Despite near-constant warfare, Basil also showed himself a capable administrator, reducing the power of the great land-owning families who dominated the Empire's administration and military, and filling the Empire's treasury. Of far-reaching importance was Basil's decision to offer the hand of his sister Anna to Vladimir I of Kiev in exchange for military support, which led to the Christianization of the Kievan Rus', and the incorporation of Russia within the Byzantine cultural sphere.
Did you know...
- ... that the Byzantine Cistern of Aetius in Constantinople, once containing 250–300 million liters of water, is now a football stadium in Istanbul?
- ... that two years after winning the throne of the Byzantine Empire in battle, Isaac I voluntarily abdicated and retired to a monastery?
- ... that the Byzantine harbour of Kontoskalion on the Marmara coast of Constantinople could host up to 300 galleys?
- ... that exhibits in the Konya Archaeological Museum relate to the Neolithic, Bronze Age,Iron Age, Classical, Hellenistic, Roman and the Byzantine periods?
- ... that the Hamdanid prince Abu Firas, widely regarded as one of the greatest Arab poets, wrote his most renowned work while a Byzantine prisoner of war?
External links and resources
Societies of Byzantine studies
Journals of Byzantine studies
Byzantine studies and research institutes
- AHRB Centre for Byzantine Cultural History (in English)
- Византолошки институт САНУ - Institute for Byzantine Studies of the Serbian Academy of Sciences and Arts (in Serbian) (in English)
- Dumbarton Oaks Research Library and Collection, Washington, DC (in English)
- Ινστιτούτο Βυζαντινών Ερευνών (ΙΒΕ) - Institute of Byzantine Research, National Hellenic Research Foundation, Athens (in Greek) (in English)
- Institut für Byzantinische Archäologie und Kunstgeschichte, University of Heidelberg (in German)
- Institut für Byzantinistik und Neogräzistik, Münster (in German)
- Institut für Byzantinistik und Neogräzistik, University of Vienna (in German)
- Institut für Byzanzforschung (IBF), Austrian Academy of Sciences, Vienna (in German)
- Κέντρο Βυζαντινών Ερευνών (ΚΒΕ) - Byzantine Research Centre, University of Thessaloniki (in Greek) (in English)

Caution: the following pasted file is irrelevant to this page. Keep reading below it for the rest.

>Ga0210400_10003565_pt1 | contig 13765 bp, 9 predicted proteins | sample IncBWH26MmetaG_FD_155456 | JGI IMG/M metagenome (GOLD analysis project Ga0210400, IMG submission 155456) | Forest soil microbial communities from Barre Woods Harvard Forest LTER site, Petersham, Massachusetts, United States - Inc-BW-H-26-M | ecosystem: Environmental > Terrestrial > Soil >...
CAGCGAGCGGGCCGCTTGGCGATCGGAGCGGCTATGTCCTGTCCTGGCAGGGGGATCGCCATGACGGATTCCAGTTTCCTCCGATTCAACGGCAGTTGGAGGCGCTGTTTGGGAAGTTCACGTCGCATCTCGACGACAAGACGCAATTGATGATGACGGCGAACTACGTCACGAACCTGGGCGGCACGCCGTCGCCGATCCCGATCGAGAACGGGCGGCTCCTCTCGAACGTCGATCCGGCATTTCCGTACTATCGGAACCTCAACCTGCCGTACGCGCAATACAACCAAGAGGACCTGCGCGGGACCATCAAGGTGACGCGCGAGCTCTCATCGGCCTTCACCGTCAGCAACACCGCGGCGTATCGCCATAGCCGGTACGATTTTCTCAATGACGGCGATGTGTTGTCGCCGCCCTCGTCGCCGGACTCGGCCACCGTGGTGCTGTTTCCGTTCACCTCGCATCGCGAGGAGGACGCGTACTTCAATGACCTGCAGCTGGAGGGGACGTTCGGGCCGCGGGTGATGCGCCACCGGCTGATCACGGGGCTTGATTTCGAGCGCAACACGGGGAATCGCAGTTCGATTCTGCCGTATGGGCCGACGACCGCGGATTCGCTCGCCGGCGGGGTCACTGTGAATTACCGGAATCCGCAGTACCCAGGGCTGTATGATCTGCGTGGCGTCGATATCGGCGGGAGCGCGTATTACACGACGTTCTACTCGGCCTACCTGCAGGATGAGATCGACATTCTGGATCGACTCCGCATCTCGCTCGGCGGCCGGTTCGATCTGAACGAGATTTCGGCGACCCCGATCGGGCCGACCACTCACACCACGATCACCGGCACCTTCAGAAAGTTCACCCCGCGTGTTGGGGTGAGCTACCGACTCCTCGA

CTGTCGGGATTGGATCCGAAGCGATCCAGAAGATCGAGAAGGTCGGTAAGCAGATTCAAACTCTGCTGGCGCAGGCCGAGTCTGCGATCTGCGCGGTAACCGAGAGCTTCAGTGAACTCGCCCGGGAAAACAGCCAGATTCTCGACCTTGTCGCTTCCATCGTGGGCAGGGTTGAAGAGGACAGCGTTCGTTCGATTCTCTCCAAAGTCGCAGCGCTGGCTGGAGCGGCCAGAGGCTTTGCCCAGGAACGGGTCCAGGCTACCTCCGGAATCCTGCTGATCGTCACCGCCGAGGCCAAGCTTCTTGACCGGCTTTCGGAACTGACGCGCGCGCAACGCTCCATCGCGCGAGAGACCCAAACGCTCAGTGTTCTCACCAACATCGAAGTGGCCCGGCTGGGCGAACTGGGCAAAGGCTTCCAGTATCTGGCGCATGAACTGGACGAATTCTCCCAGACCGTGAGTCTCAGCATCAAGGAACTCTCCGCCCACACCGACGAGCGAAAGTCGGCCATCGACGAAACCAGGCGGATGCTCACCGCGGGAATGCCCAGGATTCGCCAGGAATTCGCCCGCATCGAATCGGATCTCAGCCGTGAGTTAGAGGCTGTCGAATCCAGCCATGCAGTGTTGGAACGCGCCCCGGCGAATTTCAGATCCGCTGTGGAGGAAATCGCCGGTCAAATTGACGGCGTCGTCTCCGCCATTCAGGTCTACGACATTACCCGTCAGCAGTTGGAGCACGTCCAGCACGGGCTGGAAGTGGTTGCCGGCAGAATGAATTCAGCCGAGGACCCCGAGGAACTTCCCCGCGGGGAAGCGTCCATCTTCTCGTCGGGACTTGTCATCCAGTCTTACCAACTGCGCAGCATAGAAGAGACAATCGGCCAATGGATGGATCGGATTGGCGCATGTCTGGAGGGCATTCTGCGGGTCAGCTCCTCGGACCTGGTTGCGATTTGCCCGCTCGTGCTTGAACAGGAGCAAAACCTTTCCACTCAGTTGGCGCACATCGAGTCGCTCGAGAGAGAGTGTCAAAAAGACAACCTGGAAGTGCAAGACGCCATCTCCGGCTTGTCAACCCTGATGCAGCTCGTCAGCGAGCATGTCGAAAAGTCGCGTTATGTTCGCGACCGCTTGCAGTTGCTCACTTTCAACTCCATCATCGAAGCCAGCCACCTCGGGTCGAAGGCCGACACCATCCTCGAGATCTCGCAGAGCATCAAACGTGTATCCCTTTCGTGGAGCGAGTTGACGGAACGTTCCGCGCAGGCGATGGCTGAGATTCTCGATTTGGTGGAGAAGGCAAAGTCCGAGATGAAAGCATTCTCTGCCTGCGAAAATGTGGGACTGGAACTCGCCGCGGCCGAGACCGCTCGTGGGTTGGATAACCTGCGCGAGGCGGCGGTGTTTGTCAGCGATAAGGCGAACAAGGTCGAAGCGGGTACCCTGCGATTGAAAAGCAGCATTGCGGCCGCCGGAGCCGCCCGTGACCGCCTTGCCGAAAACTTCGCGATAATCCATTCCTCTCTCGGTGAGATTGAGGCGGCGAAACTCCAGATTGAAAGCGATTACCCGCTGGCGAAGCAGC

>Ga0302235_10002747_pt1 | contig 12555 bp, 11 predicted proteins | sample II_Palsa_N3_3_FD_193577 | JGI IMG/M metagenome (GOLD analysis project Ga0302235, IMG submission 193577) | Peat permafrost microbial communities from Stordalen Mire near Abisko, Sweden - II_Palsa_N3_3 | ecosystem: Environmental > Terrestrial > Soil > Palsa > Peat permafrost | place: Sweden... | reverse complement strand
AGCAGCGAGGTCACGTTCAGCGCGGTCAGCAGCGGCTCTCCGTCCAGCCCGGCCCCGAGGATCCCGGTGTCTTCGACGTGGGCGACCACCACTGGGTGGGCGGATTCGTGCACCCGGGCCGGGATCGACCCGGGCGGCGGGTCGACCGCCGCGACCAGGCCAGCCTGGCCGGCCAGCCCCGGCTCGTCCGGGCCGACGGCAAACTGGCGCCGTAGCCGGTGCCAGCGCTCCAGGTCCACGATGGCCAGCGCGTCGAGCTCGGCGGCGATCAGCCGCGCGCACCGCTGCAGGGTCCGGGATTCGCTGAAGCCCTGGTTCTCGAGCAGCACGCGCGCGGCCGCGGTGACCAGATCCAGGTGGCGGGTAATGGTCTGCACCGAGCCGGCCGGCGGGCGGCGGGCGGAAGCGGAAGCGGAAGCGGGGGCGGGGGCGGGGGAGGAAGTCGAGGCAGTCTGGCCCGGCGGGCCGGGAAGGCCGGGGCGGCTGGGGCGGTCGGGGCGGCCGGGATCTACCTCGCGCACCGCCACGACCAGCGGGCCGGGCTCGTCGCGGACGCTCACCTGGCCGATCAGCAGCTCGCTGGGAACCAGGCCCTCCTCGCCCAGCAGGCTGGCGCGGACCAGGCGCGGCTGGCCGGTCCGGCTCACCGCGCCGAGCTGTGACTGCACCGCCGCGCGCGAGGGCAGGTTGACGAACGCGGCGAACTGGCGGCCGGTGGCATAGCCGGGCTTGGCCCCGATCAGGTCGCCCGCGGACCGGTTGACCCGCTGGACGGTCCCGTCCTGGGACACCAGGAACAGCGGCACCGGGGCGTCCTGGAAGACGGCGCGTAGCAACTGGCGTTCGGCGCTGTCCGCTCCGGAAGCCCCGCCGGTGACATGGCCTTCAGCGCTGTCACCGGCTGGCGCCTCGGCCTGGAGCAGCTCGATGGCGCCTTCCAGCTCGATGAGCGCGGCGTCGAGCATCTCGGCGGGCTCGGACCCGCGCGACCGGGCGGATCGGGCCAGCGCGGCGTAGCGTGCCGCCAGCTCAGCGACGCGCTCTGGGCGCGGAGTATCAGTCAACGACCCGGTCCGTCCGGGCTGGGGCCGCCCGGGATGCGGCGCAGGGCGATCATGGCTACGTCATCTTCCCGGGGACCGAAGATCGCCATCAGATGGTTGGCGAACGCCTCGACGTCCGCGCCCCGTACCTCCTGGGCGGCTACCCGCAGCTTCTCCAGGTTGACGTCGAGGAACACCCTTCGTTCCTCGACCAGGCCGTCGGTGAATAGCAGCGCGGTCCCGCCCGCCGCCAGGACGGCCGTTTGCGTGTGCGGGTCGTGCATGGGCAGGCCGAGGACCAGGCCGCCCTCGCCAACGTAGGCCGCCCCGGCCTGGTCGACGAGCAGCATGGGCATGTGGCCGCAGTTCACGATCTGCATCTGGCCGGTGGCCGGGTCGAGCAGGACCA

- The Oxford Centre for Byzantine Research (in English)
- Εταιρείας Βυζαντινών Σπουδών - Society for Byzantine Studies of Athens (in Greek)
Bibliography and primary sources
On-line manuscript collections
Art, museums and exhibitions
- Byzantine Coins (in English)
- Byzantine Coinage, Chronological Index of Byzantine Rulers (in English)
- Byzantium 1200 (in English)
- The Byzantine churches of Istanbul, Institute of Fine Arts, New York University (in English)
- Byzantine Monuments of Attica, Institute of Byzantine Research, National Hellenic Research Foundation (in English) (in Greek)
- Byzantine Seals Online Catalogue, Dumbarton Oaks Research Institute (in English)
- Coins of the Byzantine Empire (in English)
- Digitales Forschungsarchiv Byzanz, University of Vienna (in German) (in English)
- Ίδρυμα Μείζονος Ελληνισμού - Foundation of the Hellenic World (in English) (in Greek)
- Interactive Map of Constantinople, University of Toronto (in English)
- Digital Atlas of Roman and Medieval Civilization, Harvard University (in English)
- ORBIS: The Stanford Geospatial Network Model of the Roman World (in English)
- PLEIADES: A community-built gazetteer and graph of ancient places (in English)
- Η Καστροπολιτεία του Μυστρά, Hellenic Ministry of Culture (in Greek)
- LEVANTIA - Social history of the Levant (in English)
- Roman and Byzantine Law (in English)
- Suda On Line: Byzantine Lexicography (in English)